Chicpea salad.
Chicpea salad.

When we told her about launching The Local, she said “You should steal my idea.”

So we did. You might have noticed we adapted it to a couple stories in our first Local, in April: Yoga poses done (labeled in Portuguese!) in a gorgeous house for sale in Chilmark, and “upcycled” clothing and bags by Noava Wibel in an upcycled Ocean Park home.

Yogurt parfaits and chia pudding.
Yogurt parfaits and chia pudding.

How fitting, we thought, that this month we can feature Dish with a View’s originator as a way to preview a few of the treats she and partners Rachel Fox and Julia Celeste will be featuring at Rosewater Market, which is just about to (or just did, depending when you’re reading this) open on South Summer Street in Edgartown.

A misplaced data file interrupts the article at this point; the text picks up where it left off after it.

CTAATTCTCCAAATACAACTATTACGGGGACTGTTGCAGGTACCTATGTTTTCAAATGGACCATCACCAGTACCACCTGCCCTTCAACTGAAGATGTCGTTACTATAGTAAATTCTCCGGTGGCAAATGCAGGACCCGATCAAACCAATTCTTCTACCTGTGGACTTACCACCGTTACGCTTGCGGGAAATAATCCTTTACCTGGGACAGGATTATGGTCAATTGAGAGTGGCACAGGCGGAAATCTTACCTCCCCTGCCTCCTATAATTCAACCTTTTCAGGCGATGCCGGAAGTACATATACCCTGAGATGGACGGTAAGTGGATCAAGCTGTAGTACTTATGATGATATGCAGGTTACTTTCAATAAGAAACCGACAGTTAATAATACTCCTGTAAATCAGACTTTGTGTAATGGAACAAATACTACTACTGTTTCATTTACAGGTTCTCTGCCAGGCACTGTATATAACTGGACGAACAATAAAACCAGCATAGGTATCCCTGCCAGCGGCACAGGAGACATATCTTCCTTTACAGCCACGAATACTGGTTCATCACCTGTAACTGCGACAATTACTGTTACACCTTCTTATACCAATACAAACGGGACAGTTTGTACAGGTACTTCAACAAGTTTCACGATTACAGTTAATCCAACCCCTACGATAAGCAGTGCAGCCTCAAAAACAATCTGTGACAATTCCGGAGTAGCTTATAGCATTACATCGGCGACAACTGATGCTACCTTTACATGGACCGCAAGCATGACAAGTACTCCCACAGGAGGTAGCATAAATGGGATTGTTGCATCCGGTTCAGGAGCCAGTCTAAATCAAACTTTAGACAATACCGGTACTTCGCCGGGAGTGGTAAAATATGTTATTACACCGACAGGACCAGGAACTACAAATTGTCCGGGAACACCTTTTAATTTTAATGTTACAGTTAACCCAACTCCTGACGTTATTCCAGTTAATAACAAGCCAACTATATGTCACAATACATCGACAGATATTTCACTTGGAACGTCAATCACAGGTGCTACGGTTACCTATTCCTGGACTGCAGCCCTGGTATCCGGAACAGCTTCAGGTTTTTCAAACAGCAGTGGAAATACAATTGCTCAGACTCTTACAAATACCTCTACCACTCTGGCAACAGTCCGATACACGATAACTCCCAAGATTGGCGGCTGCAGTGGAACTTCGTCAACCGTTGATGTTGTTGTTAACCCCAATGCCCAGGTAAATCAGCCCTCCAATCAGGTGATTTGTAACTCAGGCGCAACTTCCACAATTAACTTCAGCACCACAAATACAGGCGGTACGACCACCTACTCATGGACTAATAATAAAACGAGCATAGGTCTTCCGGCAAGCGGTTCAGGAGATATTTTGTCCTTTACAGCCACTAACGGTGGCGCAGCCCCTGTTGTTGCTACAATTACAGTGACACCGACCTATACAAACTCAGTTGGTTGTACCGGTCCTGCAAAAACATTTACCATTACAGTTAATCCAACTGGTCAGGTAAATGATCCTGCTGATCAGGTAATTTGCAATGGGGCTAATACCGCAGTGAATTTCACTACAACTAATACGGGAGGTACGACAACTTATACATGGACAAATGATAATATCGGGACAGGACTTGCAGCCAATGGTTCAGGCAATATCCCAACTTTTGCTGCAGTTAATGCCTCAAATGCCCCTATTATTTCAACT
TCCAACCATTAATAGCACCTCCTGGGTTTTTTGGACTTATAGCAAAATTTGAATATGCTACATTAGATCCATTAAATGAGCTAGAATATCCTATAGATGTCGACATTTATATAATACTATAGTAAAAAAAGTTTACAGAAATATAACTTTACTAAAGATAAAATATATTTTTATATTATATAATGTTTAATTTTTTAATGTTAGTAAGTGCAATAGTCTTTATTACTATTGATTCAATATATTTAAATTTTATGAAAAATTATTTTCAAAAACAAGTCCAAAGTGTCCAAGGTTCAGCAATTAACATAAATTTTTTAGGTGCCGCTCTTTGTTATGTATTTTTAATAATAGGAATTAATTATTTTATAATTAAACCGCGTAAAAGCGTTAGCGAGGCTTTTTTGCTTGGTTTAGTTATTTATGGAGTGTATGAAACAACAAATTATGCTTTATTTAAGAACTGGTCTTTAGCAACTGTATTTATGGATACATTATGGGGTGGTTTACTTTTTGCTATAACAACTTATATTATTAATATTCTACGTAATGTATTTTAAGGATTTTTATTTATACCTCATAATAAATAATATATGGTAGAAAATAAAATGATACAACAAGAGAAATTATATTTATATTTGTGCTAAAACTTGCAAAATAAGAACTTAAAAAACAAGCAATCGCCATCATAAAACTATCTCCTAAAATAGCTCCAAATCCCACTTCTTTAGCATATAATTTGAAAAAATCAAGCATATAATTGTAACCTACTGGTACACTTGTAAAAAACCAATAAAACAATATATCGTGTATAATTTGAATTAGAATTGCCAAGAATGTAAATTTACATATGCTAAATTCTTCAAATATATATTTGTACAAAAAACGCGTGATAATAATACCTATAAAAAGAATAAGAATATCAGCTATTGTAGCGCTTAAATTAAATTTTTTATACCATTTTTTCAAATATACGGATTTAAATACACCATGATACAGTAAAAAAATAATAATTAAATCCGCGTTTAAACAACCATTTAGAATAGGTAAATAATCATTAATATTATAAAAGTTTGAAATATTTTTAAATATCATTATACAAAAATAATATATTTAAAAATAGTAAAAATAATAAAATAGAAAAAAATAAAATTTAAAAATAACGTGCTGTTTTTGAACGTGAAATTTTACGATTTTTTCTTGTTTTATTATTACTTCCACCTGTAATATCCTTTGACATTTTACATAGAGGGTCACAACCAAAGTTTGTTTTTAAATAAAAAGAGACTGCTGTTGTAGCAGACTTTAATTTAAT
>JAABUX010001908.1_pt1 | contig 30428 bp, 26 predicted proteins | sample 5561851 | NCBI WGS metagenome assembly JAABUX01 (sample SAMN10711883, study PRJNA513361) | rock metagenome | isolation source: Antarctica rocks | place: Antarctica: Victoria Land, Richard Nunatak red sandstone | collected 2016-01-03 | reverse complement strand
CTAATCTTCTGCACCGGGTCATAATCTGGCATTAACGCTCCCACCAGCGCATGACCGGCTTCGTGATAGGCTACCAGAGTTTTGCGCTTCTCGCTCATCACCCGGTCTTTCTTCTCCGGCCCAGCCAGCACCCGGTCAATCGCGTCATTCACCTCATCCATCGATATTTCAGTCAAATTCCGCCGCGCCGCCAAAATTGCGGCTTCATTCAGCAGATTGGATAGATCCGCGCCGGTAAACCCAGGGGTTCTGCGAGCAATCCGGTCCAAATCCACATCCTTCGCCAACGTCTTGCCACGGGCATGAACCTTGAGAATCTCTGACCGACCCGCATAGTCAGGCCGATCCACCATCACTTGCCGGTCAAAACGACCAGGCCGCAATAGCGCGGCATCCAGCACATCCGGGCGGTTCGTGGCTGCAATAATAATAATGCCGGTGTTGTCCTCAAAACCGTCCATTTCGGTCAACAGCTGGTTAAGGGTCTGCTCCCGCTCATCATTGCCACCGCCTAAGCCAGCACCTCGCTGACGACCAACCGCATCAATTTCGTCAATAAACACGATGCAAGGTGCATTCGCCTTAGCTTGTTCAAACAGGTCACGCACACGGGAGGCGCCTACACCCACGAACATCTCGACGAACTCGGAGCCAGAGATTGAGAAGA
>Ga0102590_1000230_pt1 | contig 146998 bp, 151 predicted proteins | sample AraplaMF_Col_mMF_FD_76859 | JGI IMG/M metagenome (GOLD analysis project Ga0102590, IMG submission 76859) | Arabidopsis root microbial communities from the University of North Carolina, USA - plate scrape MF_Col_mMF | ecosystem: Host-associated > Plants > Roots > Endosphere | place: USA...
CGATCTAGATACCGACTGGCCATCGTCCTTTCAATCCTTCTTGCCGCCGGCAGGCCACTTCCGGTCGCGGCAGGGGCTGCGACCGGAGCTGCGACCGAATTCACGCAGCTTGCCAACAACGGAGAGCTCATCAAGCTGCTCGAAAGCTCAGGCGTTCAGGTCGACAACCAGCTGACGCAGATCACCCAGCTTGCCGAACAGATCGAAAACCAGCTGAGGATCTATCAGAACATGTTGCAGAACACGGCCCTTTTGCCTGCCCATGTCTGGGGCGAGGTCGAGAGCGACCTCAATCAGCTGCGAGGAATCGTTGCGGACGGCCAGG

Tina, you might remember, wrote one of the first Vineyard farm-to-table cookbooks, Vineyard Harvest about ten years ago, and opened The Roadhouse restaurant when she was a mere 24. She went on after that to own and run Cafe Moxie, and most recently managed Flatbread PIzza.

At Rosewater, where the partners also include Julia’s father, Chris Celeste, and his wife, Nancy Kramer, you can get good food from 6 am (coffee, baked good and newspapers ) to 6 pm every day of the week. The kitchen opens for breakfast sandwiches at 7 am.

Veggie and Smoked salmon-Rye bread with fresh herb goat cheese, grilled asparagus, radish, cucumber, and radish sprout.
Veggie and Smoked salmon-Rye bread with fresh herb goat cheese, grilled asparagus, radish, cucumber, and radish sprout.

“We will have grab and go food,” Tina told us, “and a case with fresh, healthy salads and the makings of a meal — grilled flank steak, seared tuna, smoked brisket, whole Island chickens. There’s no table service but, she said,  “You can grab a table inside or out in our brick patio and people watch. We will provide boxed picnics, breakfast pastry and coffee catering, featuring Chilmark coffee for your business (or you have a house full of guests).” And coming soon: chef-catered dinner parties.